A long time ago I hosted a fall small group in our home. It was quite a mixed up group of long time Nassau members, relatively new folks, some retired clergy, probably a seminarian in the mix too. I remember after several weeks, I opened one of our evenings together with a question along the lines of “what about being Presbyterian was meaningful or important to your faith?” The first response that night was an immediate one. and it didn’t come from the clergy or the seminarian. “For me, it is just so much about grace,” the person said, “God’s grace. Saved by grace.” Others started to join in. “It’s such a gift; the life of faith; it is about gift implementation.” “I can’t earn it, I don’t deserve it, I can’t control it.” “Not your own doing, not your own doing, not your own doing.” “The immeasurable riches of God’s grace, grace beyond description.” “God’s love and me, even me, just me.” Saved by grace. The whole conversation in the living room was an improvisation on saved by grace and the free gift.
The Apostle Paul certainly hits on it often in just a few verses. Free gift. In and of itself it sounds redundant. If a gift were not free it really wouldn’t be a gift. In the Greek text the free part is implied in the one word itself. Charisma: a gift freely and graciously given. Translators must add free for emphasis. The gift being free ought to be readily apparent, obvious and come with plain, common sense. Like a sign in an aquarium that reads “No swimming in the shark tank” Apparent. Obvious. Plain. Common Sense. That sign is there for one particular reason: someone at some point took a dip in the shark tank. So perhaps the translators go for emphasis with “free” and “gift” because the scholars, the theologians, the preachers, the listeners, the church, the followers of Jesus, we all know how hard it really is to accept, live by, and proclaim, the gift of God’s abundance of grace and the gift of the righteousness of Jesus Christ.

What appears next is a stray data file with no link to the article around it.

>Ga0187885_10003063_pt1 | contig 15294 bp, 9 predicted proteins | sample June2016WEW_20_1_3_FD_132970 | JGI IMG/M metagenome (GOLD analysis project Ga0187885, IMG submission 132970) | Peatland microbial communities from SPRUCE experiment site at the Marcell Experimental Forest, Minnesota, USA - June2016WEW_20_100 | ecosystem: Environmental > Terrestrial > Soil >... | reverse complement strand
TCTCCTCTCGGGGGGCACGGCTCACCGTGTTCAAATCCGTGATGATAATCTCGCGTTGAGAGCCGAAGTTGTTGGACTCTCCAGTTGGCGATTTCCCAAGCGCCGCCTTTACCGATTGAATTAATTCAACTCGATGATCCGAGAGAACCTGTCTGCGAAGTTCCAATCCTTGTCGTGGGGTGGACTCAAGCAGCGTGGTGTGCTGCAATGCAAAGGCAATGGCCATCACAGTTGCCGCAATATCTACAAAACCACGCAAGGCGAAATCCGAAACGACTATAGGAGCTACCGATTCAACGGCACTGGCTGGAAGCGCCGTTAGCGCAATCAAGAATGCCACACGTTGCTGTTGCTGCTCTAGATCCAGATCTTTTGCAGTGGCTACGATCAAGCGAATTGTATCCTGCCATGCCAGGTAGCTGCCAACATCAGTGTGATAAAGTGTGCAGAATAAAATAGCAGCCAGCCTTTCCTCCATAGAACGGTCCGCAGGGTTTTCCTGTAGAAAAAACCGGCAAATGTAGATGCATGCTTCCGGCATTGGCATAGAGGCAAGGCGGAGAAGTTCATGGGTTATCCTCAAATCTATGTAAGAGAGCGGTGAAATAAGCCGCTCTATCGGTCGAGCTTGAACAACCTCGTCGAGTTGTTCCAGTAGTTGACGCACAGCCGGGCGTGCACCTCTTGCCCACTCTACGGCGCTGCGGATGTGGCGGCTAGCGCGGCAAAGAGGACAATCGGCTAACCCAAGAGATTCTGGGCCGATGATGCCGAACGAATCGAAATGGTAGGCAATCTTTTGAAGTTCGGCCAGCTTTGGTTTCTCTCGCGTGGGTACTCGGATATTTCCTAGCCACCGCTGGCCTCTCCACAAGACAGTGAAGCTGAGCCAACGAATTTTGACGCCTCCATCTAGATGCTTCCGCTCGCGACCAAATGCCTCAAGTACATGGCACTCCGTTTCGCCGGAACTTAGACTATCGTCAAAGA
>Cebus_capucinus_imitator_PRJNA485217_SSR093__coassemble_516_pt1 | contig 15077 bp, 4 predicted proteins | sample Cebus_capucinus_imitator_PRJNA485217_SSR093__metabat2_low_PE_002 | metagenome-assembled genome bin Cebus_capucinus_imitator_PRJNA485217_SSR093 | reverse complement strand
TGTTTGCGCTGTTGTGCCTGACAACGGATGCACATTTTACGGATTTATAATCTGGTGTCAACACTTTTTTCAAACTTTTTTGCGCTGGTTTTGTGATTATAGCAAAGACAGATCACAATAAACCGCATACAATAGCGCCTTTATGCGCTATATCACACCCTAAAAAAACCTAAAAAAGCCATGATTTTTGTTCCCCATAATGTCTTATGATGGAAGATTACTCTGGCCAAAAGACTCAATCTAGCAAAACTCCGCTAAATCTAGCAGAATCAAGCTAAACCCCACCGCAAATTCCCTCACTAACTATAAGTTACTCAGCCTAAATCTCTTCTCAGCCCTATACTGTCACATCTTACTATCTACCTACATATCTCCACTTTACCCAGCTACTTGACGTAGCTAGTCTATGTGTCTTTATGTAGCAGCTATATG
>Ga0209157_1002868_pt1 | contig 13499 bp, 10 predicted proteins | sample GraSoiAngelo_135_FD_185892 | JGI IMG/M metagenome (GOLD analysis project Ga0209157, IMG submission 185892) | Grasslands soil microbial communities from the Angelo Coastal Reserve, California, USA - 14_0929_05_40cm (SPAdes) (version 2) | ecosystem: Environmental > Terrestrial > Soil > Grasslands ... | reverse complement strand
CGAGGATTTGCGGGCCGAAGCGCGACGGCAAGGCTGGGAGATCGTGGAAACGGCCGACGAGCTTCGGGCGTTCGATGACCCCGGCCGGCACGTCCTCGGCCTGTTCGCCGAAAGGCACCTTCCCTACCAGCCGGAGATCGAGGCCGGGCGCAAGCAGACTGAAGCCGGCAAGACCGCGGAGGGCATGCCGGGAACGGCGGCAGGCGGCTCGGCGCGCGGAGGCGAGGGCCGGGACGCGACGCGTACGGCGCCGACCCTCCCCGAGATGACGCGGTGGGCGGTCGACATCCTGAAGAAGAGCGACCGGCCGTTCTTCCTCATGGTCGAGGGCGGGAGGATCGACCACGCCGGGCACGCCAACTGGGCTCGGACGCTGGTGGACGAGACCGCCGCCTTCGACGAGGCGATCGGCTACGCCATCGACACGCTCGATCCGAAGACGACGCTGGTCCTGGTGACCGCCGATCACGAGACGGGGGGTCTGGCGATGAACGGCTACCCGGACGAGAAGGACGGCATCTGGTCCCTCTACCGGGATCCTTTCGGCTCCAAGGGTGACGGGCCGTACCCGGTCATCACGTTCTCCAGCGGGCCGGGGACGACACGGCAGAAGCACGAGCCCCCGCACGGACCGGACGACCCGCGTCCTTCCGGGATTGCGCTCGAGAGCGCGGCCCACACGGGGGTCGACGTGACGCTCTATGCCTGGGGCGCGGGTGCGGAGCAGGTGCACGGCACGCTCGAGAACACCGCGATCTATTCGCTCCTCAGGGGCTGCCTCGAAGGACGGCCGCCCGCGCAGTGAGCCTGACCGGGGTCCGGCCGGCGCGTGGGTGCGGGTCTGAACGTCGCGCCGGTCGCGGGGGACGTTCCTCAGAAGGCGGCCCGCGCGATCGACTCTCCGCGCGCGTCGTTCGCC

A few months before the pandemic began, the Session of Nassau Church approved a new vision statement. One of the phrases from that statement that you often hear from a worship leader is that here at Nassau we “welcome the breadth of humanity and the challenge of the gospel”. I imagine most often, we think of the challenge of the gospel as the discipline of the life of discipleship or the teachings of Jesus that are most challenging to how we live our life and the opinions we hold or the constant call to work for justice and love your neighbor and show mercy. But I wonder if here in this historic university town of Princeton, New Jersey, where the heights of achievement are etched in stone, where success in our communities is expected and clearly defined, where our identity is shaped and influenced by pretty much everything other than being a child of God, here in these pews at Nassau Church, the biggest challenge of the gospel might be this…..by grace you have been saved. Free gift! The challenge of the gospel is the truth that there is absolutely nothing you can do, by grace you have been saved… nothing you can learn, by grace you have been saved… nothing you can earn, by grace you have been saved… nothing you can fix, by grace you have been saved…. nothing you can control, by grace you have been saved… nothing you can do. Free gift!
Surrendering, receiving, saying yes to God’s grace….it is much less like a college application where you try to write the perfect essay and much more like an infant who can do nothing but cry out. Much less like an exhortation to pull yourself by the bootstraps and work hard and seize an opportunity, and much more like being stranded in an airport realizing no phone call, no elite status, no amount of sweet talk or belligerence is going to get you home. Much less like some kind of mandate of privilege or rights guaranteed, and much more like finding yourself in a crowd of nameless folks just like you taking one day at a time powerless before the forces that be. Surrendering, receiving God’s grace. It is contrary to everything, absolutely everything we have been taught. Because it really is a free gift.
A friend and colleague Neal Plantinga recently published a collection of morning and evening prayers. I finish this morning with one of his evening prayers:
Refuge of all who suffer, we look for shelter in the shadow of your wings. Rain and hail and wind beat on your wings, but they do not fold. They are spread out like Jesus’ arms on the cross, spread out to protect all who seek shelter beneath them. …. O God, wonderous in love for sinners, we give you thanks for your saving grace. You do not hold against us our treachery and neglect but let them drop. You do not hold against us our conceit and indifference but let them go. We have been saved by grace through faith—all this is your gift. Surely there is none like you, O God. Spread your protective wings over us we sleep. In Jesus’ name. Amen.
Yes, the gift really is free.